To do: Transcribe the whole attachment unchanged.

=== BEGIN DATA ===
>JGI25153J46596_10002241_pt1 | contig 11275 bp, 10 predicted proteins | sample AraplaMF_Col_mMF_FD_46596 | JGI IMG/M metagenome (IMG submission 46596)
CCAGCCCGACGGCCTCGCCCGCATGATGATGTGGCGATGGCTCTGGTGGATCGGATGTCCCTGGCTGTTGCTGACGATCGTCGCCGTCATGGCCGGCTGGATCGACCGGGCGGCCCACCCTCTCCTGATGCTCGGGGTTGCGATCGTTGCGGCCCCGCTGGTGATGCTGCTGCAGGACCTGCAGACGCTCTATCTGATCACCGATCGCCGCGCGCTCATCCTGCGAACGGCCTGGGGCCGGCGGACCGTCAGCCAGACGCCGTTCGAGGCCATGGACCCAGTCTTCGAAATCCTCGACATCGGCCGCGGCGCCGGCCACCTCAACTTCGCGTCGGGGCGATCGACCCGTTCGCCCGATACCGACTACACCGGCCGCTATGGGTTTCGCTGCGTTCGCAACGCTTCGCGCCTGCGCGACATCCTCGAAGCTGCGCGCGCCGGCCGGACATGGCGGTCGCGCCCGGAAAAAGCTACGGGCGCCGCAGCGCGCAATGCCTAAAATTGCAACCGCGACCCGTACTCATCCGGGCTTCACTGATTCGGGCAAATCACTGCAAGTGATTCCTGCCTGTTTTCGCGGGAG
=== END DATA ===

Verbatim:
>JGI25153J46596_10002241_pt1 | contig 11275 bp, 10 predicted proteins | sample AraplaMF_Col_mMF_FD_46596 | JGI IMG/M metagenome (IMG submission 46596)
CCAGCCCGACGGCCTCGCCCGCATGATGATGTGGCGATGGCTCTGGTGGATCGGATGTCCCTGGCTGTTGCTGACGATCGTCGCCGTCATGGCCGGCTGGATCGACCGGGCGGCCCACCCTCTCCTGATGCTCGGGGTTGCGATCGTTGCGGCCCCGCTGGTGATGCTGCTGCAGGACCTGCAGACGCTCTATCTGATCACCGATCGCCGCGCGCTCATCCTGCGAACGGCCTGGGGCCGGCGGACCGTCAGCCAGACGCCGTTCGAGGCCATGGACCCAGTCTTCGAAATCCTCGACATCGGCCGCGGCGCCGGCCACCTCAACTTCGCGTCGGGGCGATCGACCCGTTCGCCCGATACCGACTACACCGGCCGCTATGGGTTTCGCTGCGTTCGCAACGCTTCGCGCCTGCGCGACATCCTCGAAGCTGCGCGCGCCGGCCGGACATGGCGGTCGCGCCCGGAAAAAGCTACGGGCGCCGCAGCGCGCAATGCCTAAAATTGCAACCGCGACCCGTACTCATCCGGGCTTCACTGATTCGGGCAAATCACTGCAAGTGATTCCTGCCTGTTTTCGCGGGAG